Oireachtas Joint and Select Committees
Thursday, 2 December 2021
Public Accounts Committee
2020 Report of the Comptroller and Auditor General and Appropriation Accounts
Vote 9 - Revenue Commissioners
Chapter 12 - Controls over the Temporary Wage Subsidy Scheme
Chapter 13 - Revenue's Management of Suspicious Transactions Reports
Mr. Seamus McCarthy:
As members are aware, the Revenue Commissioners are responsible for the collection of taxes, duties and other levies and charges, and for their prompt transfer either to the Central Fund of the Exchequer or to other fund accounts or public bodies as provided for in law. Revenue accounts for these receipts and transfers in what is generally referred to as the Revenue account. The 2020 account was certified by me on 20 April 2021 and received a clear audit opinion.
Tax receipts payable to the Exchequer in 2020 amounted to a net €56.2 billion, a decrease of €2.1 billion or 3.6% when compared to 2019. The most significant change related to net VAT receipts, which decreased by €2.7 billion or 18% year on year. This decrease was offset by an increase of €946 million in corporation tax net receipts. Non-exchequer net receipts collected by Revenue on behalf of other agencies decreased from €15.8 billion to €15.3 billion, a reduction of nearly 4%. Pay related social insurance, PRSI, contributions account for nearly 75% of such receipts. PRSI net receipts decreased by 7.5% in 2020 as compared to 2019.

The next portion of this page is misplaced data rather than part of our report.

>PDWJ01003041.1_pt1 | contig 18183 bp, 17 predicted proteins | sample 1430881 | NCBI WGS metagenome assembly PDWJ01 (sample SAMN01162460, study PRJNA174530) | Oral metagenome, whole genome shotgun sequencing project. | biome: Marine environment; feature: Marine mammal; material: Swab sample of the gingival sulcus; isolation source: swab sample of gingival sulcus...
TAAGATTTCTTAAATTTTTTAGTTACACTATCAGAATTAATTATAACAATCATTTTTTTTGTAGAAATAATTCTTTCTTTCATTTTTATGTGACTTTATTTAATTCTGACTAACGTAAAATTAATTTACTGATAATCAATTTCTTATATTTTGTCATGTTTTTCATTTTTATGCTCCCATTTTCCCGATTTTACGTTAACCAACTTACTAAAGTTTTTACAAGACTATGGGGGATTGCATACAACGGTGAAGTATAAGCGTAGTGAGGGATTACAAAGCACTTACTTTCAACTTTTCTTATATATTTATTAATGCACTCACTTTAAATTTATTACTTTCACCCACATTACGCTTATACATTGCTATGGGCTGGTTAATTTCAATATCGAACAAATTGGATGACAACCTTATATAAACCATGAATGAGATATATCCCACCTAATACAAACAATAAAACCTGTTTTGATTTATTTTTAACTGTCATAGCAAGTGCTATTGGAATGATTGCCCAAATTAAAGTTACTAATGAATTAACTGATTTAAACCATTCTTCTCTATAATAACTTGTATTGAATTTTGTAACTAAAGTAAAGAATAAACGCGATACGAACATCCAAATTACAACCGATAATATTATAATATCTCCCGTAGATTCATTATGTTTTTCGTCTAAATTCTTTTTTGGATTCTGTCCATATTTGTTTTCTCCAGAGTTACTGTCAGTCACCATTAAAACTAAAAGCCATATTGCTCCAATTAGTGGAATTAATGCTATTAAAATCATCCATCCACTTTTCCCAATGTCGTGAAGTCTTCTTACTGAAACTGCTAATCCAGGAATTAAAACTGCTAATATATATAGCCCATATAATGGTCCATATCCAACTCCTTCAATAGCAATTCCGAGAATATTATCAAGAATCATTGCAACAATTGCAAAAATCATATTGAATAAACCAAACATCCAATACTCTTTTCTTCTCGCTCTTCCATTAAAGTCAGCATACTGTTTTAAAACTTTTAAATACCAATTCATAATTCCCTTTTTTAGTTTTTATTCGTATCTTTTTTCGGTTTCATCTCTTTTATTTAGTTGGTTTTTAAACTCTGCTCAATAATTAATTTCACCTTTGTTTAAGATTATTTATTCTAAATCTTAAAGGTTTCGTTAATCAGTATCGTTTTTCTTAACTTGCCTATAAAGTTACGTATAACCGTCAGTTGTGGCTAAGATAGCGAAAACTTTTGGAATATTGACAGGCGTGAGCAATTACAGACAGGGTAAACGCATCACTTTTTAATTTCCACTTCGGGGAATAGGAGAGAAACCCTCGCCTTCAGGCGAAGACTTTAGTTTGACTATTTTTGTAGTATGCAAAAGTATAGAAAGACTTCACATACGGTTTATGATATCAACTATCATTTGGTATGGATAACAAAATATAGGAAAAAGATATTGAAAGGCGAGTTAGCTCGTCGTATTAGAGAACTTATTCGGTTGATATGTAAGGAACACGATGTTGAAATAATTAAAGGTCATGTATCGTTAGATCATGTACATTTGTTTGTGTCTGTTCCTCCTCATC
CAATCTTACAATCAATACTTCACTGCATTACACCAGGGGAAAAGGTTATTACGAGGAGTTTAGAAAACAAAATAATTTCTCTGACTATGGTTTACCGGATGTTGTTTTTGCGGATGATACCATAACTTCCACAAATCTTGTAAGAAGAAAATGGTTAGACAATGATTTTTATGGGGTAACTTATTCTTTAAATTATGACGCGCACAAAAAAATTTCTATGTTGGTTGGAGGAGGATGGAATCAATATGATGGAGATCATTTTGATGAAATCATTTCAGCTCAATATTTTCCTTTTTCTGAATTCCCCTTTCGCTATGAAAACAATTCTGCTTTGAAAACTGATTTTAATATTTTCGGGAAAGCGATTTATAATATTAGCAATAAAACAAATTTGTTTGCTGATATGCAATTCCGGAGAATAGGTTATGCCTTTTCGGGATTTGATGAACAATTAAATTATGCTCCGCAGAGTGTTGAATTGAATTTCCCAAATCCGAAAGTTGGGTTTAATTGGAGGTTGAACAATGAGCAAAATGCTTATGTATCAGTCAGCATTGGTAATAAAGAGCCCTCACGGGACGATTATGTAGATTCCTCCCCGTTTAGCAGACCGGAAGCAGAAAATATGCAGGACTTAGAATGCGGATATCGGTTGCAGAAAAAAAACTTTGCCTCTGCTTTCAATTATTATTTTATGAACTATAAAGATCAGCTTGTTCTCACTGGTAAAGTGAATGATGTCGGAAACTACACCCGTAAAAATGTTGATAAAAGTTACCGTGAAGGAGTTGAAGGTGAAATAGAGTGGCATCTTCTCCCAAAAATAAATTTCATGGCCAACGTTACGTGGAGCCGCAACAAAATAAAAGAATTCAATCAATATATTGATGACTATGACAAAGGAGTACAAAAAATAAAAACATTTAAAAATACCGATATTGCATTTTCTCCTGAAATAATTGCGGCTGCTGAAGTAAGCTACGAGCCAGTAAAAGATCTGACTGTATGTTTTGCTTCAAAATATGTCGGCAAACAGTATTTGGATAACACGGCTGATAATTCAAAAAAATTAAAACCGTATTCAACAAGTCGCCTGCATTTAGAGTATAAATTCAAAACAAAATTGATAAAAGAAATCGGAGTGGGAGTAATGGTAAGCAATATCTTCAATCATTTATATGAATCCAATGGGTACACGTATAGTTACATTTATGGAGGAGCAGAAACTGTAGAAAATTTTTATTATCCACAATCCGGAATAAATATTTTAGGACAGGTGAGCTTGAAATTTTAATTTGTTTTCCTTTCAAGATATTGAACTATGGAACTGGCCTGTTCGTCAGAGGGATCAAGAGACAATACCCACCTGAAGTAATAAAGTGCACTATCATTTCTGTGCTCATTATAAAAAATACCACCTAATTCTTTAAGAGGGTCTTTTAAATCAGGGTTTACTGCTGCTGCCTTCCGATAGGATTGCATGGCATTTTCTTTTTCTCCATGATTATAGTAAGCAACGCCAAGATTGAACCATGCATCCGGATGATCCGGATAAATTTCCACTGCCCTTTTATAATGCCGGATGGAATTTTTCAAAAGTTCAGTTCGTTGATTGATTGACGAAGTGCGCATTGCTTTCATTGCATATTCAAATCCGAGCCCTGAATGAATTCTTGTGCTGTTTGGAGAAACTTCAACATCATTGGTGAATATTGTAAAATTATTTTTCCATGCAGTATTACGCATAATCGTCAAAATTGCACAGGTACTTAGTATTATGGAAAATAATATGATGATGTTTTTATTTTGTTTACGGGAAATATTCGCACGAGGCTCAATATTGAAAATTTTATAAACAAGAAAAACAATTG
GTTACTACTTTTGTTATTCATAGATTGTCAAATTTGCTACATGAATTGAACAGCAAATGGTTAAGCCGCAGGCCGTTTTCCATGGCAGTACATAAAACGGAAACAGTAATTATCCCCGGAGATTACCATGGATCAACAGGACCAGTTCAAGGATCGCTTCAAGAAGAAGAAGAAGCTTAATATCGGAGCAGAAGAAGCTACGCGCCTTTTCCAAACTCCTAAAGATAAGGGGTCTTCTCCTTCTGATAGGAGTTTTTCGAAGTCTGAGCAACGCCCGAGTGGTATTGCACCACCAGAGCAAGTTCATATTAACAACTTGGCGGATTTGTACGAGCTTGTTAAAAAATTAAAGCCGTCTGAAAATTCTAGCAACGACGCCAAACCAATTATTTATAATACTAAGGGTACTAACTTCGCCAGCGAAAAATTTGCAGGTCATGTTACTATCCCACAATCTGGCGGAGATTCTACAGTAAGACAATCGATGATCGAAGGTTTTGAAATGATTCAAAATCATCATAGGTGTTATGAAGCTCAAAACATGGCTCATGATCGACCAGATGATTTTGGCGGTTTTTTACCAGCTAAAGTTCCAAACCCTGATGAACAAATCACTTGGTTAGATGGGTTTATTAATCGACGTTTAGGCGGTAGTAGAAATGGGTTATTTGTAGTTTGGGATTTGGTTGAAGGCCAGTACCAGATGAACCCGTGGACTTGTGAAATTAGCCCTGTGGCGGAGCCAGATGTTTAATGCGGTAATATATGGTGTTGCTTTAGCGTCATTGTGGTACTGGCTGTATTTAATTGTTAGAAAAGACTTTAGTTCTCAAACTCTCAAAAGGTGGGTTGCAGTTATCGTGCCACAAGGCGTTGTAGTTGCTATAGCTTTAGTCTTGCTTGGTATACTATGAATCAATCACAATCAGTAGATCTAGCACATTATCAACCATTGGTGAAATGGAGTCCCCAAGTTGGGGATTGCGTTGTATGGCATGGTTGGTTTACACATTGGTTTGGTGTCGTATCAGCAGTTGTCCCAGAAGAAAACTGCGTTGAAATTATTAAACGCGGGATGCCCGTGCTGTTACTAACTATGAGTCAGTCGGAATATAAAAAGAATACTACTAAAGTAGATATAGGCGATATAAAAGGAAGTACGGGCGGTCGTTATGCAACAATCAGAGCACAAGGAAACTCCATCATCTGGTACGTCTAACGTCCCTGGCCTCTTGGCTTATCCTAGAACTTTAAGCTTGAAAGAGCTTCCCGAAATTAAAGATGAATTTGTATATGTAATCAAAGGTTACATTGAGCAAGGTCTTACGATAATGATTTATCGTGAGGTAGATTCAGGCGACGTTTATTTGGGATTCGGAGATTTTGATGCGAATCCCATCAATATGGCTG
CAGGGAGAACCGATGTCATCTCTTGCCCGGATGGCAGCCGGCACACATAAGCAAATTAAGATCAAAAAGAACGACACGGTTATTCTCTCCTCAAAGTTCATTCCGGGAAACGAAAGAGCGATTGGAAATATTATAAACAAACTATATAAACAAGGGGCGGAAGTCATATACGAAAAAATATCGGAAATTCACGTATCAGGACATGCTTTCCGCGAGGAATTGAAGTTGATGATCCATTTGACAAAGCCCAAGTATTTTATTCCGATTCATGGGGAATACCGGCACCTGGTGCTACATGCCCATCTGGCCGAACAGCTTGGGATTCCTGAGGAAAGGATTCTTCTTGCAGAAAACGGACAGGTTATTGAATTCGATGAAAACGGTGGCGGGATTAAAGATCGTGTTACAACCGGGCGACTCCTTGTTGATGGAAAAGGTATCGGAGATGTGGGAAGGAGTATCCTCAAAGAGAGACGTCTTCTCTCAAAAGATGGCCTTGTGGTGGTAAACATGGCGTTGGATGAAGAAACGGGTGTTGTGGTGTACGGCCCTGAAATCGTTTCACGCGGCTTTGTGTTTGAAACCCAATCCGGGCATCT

Revenue’s administration and operational expenses are charged to Vote 9 - Office of the Revenue Commissioners rather than to the Revenue account. Revenue’s total gross expenditure in 2020 was €467 million. Salary costs of €329 million account for 70% of Revenue’s spend. Taking account of appropriations-in-aid of €60 million, net expenditure under the Vote amounted to €407 million.
In my report on the appropriation account for 2020, I draw attention to non-compliance with procurement rules. This is disclosed by the Accounting Officer in the statement on internal financial controls.